As explained (sort of) by one Jennifer Roig-Francolí, M.AmSAT
The dynamic head-neck-torso relationship is primary to all movement. “The head leads; the body follows.” It is imperative to our well-being and to successfully accomplishing our goals with mind-body integrity that the atlanto-occipital (AO) joint (where the skull meets the spine) not be fixed, but free and available for spontaneous movement. This freedom, combined with greater freedom in all the joints of the body, results in the efficient working of the postural and reflex mechanisms throughout the organism, bringing about graceful poise and well-coordinated flow. Optimal use and functioning depends on the freedom of the primary control (dynamic head-neck-torso relationship).[xvi]
And apparently, when the postural and reflex mechanisms throughout the organism bring about that graceful poise and well-coordinated flow, we’re not going to be so bloody nervous.
It seems that Alexander Technique is pretty popular at music schools – even at a top school like Julliard, where’s there is often a waiting list for it – but, unfortunately, it’s not something I can learn on my own. In fact, the Internet has a few dire “Kids, don’t try this at home” warnings about trying to master it without an expensive instructor.
“Dear, I’m going to sign up for some expensive lessons for efficient working of the postural and reflex mechanisms throughout my organism.”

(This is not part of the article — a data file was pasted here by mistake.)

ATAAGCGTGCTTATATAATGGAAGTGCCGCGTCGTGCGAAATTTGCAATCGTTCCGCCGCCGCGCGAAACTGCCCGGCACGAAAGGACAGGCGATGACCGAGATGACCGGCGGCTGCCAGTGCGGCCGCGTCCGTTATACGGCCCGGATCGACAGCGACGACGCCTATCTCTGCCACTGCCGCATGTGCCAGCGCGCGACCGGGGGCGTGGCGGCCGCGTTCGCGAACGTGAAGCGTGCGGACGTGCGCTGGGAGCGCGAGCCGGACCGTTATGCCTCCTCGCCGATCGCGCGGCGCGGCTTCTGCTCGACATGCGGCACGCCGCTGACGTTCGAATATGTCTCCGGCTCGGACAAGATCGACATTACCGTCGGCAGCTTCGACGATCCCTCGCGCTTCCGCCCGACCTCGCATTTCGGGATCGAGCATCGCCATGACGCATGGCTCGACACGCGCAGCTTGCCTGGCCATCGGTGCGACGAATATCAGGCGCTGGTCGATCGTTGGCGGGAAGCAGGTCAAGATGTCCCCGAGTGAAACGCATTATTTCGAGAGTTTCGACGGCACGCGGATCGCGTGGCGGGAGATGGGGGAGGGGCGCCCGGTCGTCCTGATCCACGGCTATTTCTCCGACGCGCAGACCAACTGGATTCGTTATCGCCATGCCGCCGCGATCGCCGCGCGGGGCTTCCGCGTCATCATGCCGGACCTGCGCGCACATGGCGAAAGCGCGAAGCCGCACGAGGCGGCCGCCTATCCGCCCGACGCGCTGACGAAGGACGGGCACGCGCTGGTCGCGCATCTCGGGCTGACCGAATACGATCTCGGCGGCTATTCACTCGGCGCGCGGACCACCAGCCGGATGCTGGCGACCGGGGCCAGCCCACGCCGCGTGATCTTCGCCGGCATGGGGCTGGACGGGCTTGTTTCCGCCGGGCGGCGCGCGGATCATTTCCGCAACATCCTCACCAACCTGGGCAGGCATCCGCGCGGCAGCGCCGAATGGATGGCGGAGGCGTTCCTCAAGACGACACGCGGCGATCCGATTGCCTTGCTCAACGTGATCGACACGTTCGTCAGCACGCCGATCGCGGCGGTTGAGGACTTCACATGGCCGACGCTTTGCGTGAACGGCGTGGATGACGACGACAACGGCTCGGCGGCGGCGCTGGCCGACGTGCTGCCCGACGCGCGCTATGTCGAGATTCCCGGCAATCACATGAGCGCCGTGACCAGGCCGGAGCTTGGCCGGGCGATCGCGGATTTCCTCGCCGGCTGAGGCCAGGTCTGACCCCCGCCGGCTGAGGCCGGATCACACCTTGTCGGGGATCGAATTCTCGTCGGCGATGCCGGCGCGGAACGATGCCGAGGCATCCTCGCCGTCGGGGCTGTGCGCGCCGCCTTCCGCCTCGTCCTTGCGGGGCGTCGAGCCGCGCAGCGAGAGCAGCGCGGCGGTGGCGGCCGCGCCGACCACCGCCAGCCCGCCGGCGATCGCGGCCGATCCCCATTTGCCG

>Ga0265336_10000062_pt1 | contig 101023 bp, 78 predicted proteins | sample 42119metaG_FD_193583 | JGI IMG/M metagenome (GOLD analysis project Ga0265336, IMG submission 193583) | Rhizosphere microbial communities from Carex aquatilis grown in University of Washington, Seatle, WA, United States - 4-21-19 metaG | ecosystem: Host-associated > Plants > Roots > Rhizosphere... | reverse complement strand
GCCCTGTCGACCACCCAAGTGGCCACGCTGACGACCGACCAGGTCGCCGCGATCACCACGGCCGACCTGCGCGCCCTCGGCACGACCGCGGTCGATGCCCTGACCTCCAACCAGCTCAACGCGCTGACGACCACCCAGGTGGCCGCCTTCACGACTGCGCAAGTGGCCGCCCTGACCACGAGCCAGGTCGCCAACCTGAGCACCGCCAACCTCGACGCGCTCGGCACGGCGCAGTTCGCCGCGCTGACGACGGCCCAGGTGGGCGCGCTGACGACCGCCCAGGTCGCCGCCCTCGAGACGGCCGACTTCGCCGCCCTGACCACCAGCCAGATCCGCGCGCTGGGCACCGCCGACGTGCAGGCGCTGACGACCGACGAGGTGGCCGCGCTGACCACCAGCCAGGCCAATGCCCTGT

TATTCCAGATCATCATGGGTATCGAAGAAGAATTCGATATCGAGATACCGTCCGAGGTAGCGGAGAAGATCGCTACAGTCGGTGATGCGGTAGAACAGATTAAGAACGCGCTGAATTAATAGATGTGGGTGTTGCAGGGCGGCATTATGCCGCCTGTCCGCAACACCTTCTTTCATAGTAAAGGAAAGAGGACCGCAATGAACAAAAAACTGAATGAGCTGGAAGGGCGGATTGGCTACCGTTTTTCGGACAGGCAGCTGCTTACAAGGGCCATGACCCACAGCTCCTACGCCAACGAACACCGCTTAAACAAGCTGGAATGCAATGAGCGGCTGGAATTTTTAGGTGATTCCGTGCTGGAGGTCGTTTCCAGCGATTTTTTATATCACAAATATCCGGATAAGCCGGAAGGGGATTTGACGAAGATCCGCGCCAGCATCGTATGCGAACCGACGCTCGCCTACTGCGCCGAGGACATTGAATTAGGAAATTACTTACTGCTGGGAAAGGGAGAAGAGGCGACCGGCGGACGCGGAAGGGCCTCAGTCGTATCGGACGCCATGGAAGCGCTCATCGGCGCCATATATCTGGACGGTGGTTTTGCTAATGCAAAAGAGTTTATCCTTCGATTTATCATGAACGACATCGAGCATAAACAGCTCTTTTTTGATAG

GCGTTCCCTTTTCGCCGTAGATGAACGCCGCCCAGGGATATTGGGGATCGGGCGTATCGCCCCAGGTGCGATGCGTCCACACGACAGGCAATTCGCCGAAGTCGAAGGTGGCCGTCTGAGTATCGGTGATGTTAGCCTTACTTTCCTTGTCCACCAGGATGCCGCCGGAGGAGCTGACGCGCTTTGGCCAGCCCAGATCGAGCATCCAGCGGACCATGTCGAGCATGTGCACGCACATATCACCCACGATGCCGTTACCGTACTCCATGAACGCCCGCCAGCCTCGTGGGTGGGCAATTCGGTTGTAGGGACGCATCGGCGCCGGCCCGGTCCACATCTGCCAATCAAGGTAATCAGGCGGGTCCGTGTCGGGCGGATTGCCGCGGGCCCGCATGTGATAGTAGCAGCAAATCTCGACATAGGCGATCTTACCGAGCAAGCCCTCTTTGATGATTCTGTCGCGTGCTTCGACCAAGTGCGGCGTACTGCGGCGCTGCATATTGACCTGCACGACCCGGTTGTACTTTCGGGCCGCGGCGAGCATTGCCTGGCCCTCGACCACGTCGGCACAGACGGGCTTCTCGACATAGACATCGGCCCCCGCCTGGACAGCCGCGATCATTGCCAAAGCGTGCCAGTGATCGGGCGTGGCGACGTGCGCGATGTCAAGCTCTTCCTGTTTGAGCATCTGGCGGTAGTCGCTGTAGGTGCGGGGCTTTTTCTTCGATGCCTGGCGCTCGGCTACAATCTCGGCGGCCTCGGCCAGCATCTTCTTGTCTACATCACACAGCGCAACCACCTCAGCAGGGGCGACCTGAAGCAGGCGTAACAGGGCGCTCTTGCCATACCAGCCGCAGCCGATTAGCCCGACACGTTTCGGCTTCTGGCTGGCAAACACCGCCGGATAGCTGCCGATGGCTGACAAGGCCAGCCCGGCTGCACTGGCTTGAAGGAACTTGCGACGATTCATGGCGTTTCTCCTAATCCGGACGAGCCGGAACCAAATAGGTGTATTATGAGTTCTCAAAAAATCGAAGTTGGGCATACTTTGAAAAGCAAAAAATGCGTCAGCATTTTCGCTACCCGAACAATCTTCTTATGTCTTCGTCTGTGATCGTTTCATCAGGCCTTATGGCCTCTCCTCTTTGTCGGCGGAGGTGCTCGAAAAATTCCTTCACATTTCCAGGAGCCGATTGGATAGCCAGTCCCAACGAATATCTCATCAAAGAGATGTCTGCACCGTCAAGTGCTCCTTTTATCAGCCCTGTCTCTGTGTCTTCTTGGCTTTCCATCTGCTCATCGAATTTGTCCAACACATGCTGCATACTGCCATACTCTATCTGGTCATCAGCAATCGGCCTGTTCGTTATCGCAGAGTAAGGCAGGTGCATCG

Anyway, I live dangerously. I bought a book about it. It’s filled with quasi-mystical jargon: I need to learn about The Primary Control, the Startle Pattern, and develop Psychophysical Unity! Indeed, as the book’s authors state, when the sainted Dr. Alexander “found a way to avoid the displacement and tightening of his head on the top of his spine, he had discovered a key to resolving his problems.”[xvii]
Well, I guess I’m going to have to work on my Primary Control – to paraphrase the tenets of Alexanderism, I need to allow my neck to be free; to let my head go forward and up; to soften the back of my head; to lie “semi-supine” and notice pockets of tension in my body; to think the top of my spine back and up – and above all (large font and boldface in the book!) to not pull my head towards my instrument![xviii]
I need to avoid “fixing my head on the spine” and allow my head to rebalance…
This will be hard for me, as I’ve never had my head on straight.
But I did come to a conclusion. By the time I learn Alexander technique, I’m likely to be fully and permanently supine. So instead, I am going to go Cold Turkey. I am going to face my fears unbalanced-head on and put myself on a vast global stage and play before the readers of this blog. I’m going to strap the ‘cordeen to my body, not pull my head towards my instrument, point that camera unblinkingly in front of me, record a single take, and post it on that 21st century confessional called YouTube. Just me and my ‘cordeen. Conquer my fear by facing it.
That’s right. Ave, Imperator, morituri te salutant.
You’ll find it, with all its considerable warts, athttps://youtu.be/KNftlIc8j8E
Only I can play it a lot better than that. Honest.
[ii] Bryant, Chap. 1
[xi] Ibid all over again
[xvii] Judith Keinman and Peter Buckoke, The Alexander Technique for Musicians. Chapter 5.
[xviii] Ibid, Various places
Copyright © 2018 Stephen A. Hirsch